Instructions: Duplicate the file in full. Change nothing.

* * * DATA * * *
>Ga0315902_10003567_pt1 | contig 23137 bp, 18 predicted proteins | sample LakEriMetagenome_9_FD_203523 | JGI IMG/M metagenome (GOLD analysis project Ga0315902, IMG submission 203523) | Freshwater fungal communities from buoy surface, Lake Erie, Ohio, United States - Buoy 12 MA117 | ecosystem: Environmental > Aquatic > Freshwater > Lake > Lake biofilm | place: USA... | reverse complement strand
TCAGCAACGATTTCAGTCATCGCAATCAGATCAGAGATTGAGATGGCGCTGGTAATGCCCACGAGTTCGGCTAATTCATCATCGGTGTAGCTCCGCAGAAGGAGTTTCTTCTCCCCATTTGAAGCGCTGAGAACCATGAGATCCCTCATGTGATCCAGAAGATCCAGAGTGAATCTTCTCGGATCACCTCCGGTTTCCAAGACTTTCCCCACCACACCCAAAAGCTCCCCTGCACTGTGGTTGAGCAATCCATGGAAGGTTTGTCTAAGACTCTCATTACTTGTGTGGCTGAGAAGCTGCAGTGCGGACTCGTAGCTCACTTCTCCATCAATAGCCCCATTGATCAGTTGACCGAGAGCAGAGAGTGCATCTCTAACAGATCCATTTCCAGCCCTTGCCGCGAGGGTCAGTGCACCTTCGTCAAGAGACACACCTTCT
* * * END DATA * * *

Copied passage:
>Ga0315902_10003567_pt1 | contig 23137 bp, 18 predicted proteins | sample LakEriMetagenome_9_FD_203523 | JGI IMG/M metagenome (GOLD analysis project Ga0315902, IMG submission 203523) | Freshwater fungal communities from buoy surface, Lake Erie, Ohio, United States - Buoy 12 MA117 | ecosystem: Environmental > Aquatic > Freshwater > Lake > Lake biofilm | place: USA... | reverse complement strand
TCAGCAACGATTTCAGTCATCGCAATCAGATCAGAGATTGAGATGGCGCTGGTAATGCCCACGAGTTCGGCTAATTCATCATCGGTGTAGCTCCGCAGAAGGAGTTTCTTCTCCCCATTTGAAGCGCTGAGAACCATGAGATCCCTCATGTGATCCAGAAGATCCAGAGTGAATCTTCTCGGATCACCTCCGGTTTCCAAGACTTTCCCCACCACACCCAAAAGCTCCCCTGCACTGTGGTTGAGCAATCCATGGAAGGTTTGTCTAAGACTCTCATTACTTGTGTGGCTGAGAAGCTGCAGTGCGGACTCGTAGCTCACTTCTCCATCAATAGCCCCATTGATCAGTTGACCGAGAGCAGAGAGTGCATCTCTAACAGATCCATTTCCAGCCCTTGCCGCGAGGGTCAGTGCACCTTCGTCAAGAGACACACCTTCT